“Within a few minutes, I spot a rabbit and make my first kill with the bow and arrow. It’s not my usual clean shot through the eye, but I’ll take it,” says the narrator in “The Hunger Games.”
“The Hunger Games” is the wildly popular trilogy of dystopian novels by Suzanne Collins – and the narrator is not a stereotypical camouflage-clad hunter; she’s a 16-year-old girl.
The eagerly anticipated first film of the series hits theaters on March 23, and with the growing popularity of protagonist Katniss Everdeen, aims to shoot down conventional ideas of people who hunt.
Mikayla grew up in a hunting family, took up the bow at the age of two and passed Hunter Education by the time she was 10 years old. Her father is Gary Lewis, a popular outdoor writer and television host.
“In our family, we try to eat mainly wild meat. Deer and elk are staples on our table,” he says.
Being part of the young adult demographic, Mikayla has read “The Hunger Games” and found more than entertainment within the pages - she found a little bit of herself.
“Katniss is a good representation of female hunters. We're not what you expect,” Mikayla says. “We can be pretty just like any other girl, even if we're not afraid to get dirty.”
Fifteen-year-old Savannah Rogers of Cleveland, Georgia, also grew up hunting and pored through the “Hunger Games” trilogy.
“Katniss is a very independent young woman like me, who enjoys the outdoor environment. We both like the peace and tranquility offered by the cover of the trees,” she says. “Hunting offers an escape for the both of us so that we can forget our troubling lives outside of our territory.”
Savannah killed her first deer at her dad’s hunting club when she was eight years old. Her mom was in the box stand with her.
“I believe self-provision and self-reliance in all aspects of life are important to learn for a multitude of reasons,” says Savannah’s mother, Rachel Rogers. “I’ll try to keep it simple. The saying, ‘Give a man a fish and you feed him for a day; Teach a man to fish and you feed him for a lifetime’ is true to the core.”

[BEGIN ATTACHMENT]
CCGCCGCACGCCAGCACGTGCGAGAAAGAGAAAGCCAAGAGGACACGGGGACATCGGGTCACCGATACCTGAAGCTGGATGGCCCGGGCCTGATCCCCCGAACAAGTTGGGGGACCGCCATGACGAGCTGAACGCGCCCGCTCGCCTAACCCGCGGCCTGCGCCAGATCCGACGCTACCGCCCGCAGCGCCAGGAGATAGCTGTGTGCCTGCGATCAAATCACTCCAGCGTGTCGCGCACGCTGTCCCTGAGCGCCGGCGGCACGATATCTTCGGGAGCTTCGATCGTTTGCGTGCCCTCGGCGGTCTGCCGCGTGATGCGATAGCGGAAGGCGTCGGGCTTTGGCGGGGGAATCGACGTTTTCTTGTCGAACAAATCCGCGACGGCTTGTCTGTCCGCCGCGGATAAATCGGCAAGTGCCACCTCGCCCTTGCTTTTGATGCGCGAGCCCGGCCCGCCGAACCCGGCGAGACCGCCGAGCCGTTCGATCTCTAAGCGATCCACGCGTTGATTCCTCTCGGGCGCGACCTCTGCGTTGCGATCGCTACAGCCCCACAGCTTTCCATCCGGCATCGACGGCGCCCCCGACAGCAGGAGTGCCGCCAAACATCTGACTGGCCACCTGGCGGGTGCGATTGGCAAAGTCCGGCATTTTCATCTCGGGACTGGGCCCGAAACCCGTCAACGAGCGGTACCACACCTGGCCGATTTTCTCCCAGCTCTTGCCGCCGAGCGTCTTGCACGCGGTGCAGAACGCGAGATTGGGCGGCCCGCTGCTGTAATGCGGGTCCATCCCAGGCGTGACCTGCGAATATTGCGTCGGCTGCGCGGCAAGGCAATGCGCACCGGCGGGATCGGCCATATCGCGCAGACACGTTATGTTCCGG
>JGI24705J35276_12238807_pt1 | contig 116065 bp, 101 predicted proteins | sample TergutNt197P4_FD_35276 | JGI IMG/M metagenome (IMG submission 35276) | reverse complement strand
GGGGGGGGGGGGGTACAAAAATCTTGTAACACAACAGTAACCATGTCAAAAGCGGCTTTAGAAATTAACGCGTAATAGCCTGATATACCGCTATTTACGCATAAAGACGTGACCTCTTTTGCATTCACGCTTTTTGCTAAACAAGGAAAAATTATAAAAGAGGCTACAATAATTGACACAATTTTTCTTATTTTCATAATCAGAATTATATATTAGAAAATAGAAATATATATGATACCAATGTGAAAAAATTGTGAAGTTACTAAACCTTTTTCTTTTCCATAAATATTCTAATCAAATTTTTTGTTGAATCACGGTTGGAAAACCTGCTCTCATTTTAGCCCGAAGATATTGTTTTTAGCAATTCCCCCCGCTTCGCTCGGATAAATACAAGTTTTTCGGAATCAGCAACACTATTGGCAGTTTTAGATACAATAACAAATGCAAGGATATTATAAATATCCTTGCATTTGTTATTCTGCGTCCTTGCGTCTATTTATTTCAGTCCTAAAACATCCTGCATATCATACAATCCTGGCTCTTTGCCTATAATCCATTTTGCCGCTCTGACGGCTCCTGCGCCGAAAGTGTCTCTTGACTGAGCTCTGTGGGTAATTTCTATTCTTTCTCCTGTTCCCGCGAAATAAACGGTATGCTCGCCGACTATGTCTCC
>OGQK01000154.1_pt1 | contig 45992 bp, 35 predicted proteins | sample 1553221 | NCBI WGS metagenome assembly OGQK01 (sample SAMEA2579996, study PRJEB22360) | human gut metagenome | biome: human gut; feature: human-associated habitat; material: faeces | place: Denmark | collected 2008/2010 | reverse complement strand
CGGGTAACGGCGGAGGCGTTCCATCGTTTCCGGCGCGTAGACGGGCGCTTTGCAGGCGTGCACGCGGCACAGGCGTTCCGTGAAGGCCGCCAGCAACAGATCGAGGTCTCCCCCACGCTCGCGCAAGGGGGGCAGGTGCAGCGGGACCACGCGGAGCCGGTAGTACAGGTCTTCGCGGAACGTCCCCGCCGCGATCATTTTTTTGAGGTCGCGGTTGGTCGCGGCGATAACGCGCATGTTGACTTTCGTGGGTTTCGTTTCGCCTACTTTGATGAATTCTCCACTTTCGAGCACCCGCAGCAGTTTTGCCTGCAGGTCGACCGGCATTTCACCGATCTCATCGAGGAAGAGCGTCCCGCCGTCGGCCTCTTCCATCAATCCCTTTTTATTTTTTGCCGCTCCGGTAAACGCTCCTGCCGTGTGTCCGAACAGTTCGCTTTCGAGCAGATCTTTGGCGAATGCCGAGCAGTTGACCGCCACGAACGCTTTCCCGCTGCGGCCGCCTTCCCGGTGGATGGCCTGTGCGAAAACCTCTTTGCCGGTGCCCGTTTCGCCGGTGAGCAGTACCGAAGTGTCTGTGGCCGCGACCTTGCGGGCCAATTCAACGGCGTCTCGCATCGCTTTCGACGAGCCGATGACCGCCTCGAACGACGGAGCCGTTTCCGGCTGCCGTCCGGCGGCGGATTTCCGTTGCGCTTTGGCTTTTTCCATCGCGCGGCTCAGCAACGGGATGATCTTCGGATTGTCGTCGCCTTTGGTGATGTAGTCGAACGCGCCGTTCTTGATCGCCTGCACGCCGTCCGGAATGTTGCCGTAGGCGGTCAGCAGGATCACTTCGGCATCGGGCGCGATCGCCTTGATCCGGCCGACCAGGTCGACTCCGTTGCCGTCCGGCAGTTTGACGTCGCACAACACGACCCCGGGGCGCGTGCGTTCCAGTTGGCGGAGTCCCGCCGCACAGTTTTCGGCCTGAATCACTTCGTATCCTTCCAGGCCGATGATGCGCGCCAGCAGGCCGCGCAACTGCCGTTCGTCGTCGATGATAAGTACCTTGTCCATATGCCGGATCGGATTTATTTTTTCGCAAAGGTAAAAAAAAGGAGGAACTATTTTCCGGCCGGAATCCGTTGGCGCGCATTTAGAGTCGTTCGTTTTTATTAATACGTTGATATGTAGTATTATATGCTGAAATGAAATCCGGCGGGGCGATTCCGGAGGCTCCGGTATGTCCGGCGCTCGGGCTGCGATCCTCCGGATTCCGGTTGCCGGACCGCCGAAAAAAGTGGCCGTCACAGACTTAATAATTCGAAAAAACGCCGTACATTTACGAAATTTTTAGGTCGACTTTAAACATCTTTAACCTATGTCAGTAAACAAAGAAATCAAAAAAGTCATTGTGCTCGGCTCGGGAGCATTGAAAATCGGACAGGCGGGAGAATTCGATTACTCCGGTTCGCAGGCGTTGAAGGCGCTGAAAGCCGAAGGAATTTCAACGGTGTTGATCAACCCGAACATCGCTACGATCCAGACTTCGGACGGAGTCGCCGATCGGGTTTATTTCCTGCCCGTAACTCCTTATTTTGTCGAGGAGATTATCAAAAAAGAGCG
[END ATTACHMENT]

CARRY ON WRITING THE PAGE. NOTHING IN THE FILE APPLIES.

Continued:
But unlike Mikayla and Savannah, not every girl who hunts now spent their childhood tucked away in deer hunting stands.
Before becoming a cook at celebrated farm-to-table restaurant Blue Hill at Stone Barns in Pocantico Hills, New York, self-described “city girl” Georgia Pellegrini worked with a slightly more corporate crowd as a financial analyst for Lehman Brothers.
It was at Stone Barns that Pellegrini, now 30, killed her first animal - a wild turkey - at the instruction of her chef.
“It was an emotionally intense moment, but a transformative moment,” she says. “It’s always really scary to cross over that threshold and do something like that. But once I crossed over it, it felt very natural.”
While Pellegrini says she receives the same dubious looks as Savannah and Mikayla mentioned, the overall reaction to her lifestyle is surprisingly less judgmental than she expected.
“I don’t get a lot of bad reactions. I would have expected to have more,” she says, adding that most of the non-hunters she has spoken to are “quietly curious;” they admire her, but don’t think they could do it themselves.
In her book “Girl Hunter,” Pellegrini makes sure to point out that in Roman mythology, the master of the hunt was the goddess Diana – not a man.
“It’s actually a form of sophistication to know how to shoot properly as a woman in England. In this country, hunting became a sign of being less evolved, whereas in other cultures, it’s a sign of being more evolved,” she says.
If anything, Pellegrini asserts femininity is an advantage in the field.
“Own the fact that you’re a woman. Women are wonderful shots. They’re very meticulous, patient and they’re very careful,” says Pellegrini.
Mikayla agrees: “The stereotypical hunter is expected to be a fat, drunk dude, and the stereotypical girl is expected to be squeamish and delicate. I feel like girls who are hunters are in the special position to punch both stereotypes in the face."
Wild Turkey Schnitzel
Schnitzel is an Austrian breaded cutlet, thin and fried. The Austrian woman who first cooked it for me served it with lingonberry sauce, but it would also go well with cranberry relish or your favorite chutney. It could also be served with gravy, mashed potatoes, or on a sandwich with tomato sauce.
1 turkey breast, cut thinly into slices, on the bias against the grain
Set three plates and one wide bowl on the counter. Place a sheet of plastic wrap on the counter and lay one turkey cutlet on it. Lay a second sheet of plastic over the turkey and pound it gently with a rolling pin, meat pounder, or wine bottle until it is thin and even. Set the cutlet on the first plate. Pound the remaining cutlets and add to the first plate.
Place the flour, oregano, garlic powder, and red pepper flakes on the second plate and mix. Place the egg in the bowl and beat it lightly with a fork. On the third plate, combine the panko and paprika.
Heat the grape seed oil on medium heat in a skillet until a sprinkle of flour into the oil sizzles. Lay a turkey cutlet first into the flour mixture, then the egg wash, then the bread crumbs and place directly in the hot oil. Cook for about 2 minutes on each side and transfer to a rack set over a sheet tray or paper towel. Sprinkle with salt and pepper to preserve the crispness.
Serve immediately with a wedge of lemon and cranberry relish or lingonberry sauce.
4 cups fresh cranberries, washed and picked over
Combine all the ingredients in a food processor and pulse until combined but still coarse.
Refrigerate in a covered bowl or glass jar overnight before serving.
This will store well for several weeks and improve with age.
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